It was not just any exhibition. It was a celebration of Japanese culture and a glimpse into Japanese life. Wearing the Yukata, the traditional Japanese summer dress brought back vivid memories of her days in Japan for Usha Devi, 72. âWhen my husband was transferred to Japan in 1973, I struggled a lot there. But when I was pregnant with my daughter, my neighbors made me wear the yukata and celebrated my daughter’s arrival in Japanese tradition. It was a beautiful time, “she said. Almost all of the visitors, men and women, got a feel for the country’s traditional clothing as the volunteers draped their dresses.
The Hina Matsuri as well as the Indian kolu which is a festival of dolls for girls was also exhibited at the festival. âEach of these dolls is handcrafted from wood, bamboo and straw. They each represent the rich culture of the country. In seven steps, the dolls of the king, the queen, their musicians, geishas, ââministers, samurai and objects used by the people such as the green teapot, the dressing table and the palaquins are decorated on the steps . A Japanese candy is also placed in the center, âsaid Shree Akshaya, a student at ABK-AOTS Dosokai coimbatore, a Japanese language school that hosted the festival.
Bonsai and Origami were on display. Age was not a corner bar where participants attempted to get the Kendama, a ball attached to the thread landing on a cup to win a prize. Fukuwari, another game in which a blindfolded person had to correctly place the features of a paper Japanese woman was also a crowded corner. This was organized by ABK-AOTS Dosokai coimbatore, a Japanese language school. Age was not a corner bar where participants try to get the Kendama, a ball attached to thread that lands on a cup to win a prize. Fukuwari, another game in which a blindfolded person had to correctly place the features of a paper Japanese woman was also a crowded corner.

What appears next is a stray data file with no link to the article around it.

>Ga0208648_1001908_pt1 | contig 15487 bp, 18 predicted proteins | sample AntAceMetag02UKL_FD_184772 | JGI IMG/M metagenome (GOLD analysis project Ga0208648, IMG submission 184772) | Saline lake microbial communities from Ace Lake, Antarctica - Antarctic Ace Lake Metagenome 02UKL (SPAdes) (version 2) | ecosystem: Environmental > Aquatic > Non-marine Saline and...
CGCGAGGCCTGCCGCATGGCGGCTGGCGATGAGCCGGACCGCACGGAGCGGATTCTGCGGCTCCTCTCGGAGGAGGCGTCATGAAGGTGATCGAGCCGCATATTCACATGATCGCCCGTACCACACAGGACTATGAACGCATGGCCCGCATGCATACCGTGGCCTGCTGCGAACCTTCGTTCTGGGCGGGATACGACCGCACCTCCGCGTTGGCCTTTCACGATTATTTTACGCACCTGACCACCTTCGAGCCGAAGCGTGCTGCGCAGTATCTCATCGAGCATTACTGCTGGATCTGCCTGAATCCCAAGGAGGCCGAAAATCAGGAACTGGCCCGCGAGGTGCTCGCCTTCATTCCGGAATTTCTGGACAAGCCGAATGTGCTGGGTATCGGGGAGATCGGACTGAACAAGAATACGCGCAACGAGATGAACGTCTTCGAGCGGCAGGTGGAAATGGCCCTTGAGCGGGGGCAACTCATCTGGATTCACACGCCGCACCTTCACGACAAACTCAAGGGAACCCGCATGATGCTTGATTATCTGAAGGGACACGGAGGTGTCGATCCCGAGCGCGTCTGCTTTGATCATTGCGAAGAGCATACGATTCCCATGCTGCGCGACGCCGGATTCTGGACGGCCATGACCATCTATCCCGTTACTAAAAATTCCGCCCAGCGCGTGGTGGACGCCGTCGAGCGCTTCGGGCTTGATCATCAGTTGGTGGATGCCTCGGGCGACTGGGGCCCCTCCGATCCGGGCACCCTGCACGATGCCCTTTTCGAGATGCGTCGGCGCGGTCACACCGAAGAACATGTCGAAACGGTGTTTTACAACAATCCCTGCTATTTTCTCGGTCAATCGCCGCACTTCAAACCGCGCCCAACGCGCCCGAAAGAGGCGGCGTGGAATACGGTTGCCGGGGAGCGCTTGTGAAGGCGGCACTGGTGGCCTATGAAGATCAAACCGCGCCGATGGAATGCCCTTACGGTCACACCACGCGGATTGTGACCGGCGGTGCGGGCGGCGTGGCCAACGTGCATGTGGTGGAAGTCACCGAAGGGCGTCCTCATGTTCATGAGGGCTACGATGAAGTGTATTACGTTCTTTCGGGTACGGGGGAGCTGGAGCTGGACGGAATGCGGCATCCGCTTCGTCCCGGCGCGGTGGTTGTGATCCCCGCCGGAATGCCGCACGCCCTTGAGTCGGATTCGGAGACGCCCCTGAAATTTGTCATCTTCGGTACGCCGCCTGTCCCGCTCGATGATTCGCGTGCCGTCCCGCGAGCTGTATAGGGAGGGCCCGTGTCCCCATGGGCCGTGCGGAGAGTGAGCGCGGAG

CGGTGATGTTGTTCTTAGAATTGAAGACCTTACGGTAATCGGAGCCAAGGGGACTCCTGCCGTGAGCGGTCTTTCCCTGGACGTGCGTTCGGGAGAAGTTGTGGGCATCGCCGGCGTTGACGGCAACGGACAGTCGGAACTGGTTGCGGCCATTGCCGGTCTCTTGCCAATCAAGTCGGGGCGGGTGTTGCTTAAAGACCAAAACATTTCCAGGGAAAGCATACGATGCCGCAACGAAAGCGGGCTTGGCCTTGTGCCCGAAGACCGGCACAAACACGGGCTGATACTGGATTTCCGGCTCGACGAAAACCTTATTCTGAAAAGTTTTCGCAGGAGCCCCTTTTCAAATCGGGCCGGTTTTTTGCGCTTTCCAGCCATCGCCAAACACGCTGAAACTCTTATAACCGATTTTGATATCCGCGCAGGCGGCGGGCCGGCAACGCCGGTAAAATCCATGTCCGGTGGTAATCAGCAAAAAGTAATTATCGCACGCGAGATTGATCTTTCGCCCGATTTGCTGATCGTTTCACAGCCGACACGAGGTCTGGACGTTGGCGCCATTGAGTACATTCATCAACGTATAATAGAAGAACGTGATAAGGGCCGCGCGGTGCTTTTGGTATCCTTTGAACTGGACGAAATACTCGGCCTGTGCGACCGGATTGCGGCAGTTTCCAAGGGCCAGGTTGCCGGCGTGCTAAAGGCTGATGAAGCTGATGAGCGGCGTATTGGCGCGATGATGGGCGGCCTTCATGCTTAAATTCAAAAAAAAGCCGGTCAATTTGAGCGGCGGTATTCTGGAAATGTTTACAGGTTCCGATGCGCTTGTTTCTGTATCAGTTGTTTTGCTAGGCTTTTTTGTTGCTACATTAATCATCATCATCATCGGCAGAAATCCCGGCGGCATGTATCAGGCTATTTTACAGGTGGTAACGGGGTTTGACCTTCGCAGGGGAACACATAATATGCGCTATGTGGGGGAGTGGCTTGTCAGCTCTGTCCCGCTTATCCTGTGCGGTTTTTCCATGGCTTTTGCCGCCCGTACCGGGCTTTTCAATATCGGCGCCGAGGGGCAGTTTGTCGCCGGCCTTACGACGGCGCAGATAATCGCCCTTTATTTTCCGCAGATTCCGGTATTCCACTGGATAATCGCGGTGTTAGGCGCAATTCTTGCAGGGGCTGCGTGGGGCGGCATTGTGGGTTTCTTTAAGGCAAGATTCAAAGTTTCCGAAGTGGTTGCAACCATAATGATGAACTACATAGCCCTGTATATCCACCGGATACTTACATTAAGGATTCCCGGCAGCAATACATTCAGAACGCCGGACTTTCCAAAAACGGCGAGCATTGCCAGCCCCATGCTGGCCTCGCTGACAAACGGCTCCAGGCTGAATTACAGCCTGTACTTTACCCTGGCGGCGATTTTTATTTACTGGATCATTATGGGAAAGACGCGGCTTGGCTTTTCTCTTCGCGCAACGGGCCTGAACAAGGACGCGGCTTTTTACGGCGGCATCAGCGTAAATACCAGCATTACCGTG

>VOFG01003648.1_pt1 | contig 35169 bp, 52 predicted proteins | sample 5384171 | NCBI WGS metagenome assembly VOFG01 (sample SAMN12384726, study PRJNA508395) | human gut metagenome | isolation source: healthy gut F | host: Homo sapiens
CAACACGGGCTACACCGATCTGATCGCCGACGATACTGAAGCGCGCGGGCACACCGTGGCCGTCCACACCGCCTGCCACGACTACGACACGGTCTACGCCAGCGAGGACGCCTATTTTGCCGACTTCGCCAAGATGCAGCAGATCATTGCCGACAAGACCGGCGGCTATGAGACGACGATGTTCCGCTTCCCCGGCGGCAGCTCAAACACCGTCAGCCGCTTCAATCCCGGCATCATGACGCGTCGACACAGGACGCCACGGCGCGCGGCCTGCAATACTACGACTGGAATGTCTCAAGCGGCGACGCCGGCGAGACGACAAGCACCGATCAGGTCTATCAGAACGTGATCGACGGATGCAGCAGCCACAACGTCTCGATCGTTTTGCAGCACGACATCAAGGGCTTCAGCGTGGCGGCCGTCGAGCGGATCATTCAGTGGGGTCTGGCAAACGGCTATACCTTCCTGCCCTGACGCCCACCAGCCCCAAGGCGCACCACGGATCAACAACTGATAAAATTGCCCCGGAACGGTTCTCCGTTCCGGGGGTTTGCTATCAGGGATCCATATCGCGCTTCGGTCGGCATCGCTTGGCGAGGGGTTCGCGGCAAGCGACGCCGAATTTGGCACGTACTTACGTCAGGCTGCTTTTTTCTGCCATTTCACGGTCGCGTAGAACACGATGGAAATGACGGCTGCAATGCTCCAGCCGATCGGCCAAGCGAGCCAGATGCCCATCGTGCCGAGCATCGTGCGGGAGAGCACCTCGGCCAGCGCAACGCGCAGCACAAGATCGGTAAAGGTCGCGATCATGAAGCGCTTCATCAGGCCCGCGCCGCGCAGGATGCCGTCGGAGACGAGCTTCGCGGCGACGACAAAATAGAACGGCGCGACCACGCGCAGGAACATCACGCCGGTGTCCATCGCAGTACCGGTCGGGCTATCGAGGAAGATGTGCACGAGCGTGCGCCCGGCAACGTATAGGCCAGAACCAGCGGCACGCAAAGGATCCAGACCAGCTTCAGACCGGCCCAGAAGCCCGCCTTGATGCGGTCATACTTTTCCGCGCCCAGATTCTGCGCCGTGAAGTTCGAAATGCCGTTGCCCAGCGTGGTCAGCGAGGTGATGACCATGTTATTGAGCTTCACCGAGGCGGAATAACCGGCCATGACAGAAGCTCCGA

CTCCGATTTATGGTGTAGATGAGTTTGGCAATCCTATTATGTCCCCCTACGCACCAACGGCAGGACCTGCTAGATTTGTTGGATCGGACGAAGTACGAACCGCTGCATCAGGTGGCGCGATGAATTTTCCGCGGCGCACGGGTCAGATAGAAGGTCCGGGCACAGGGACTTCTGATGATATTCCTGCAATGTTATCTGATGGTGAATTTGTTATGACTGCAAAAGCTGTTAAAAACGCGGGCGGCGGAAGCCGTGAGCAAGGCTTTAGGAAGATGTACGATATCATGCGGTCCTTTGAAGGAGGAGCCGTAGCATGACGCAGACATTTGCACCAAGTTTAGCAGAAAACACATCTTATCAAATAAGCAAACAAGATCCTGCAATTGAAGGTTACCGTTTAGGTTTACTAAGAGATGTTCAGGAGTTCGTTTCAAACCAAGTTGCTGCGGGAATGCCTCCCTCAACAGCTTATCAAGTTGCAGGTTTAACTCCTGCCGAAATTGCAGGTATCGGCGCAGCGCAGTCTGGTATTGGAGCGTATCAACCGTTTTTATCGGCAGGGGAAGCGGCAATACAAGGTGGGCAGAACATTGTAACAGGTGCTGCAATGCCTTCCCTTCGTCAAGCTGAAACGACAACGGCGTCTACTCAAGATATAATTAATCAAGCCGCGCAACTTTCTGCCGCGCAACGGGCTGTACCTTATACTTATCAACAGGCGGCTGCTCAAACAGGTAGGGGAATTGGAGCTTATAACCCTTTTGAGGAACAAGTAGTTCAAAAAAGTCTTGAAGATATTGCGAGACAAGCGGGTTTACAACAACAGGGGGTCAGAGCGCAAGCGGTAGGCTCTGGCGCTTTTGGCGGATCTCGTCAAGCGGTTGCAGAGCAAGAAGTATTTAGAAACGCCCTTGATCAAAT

âMany students have visited Japan for scholarships and exchange programs. And they all have such love and passion for the country that it’s hard to explain. We wanted to bring this art and this culture that we had seen in the city to raise awareness and also educate. Last year we brought music from Japan and next year we are planning to have a food festival, âsaid Shanmuga Priya, a teacher (sensei) at the school.
Bonsai and origami were also part of the celebration. From the mountains of Fiji to Japanese stories, paper crafts were a major attraction, with children also learning simple tips for making hats and other shapes from newspapers at the event. Usha Devi, an academician from Chennai learned the trade 17 years ago while visiting Japan and now teaches students.
To concern The scent of Japan permeates Coimbatore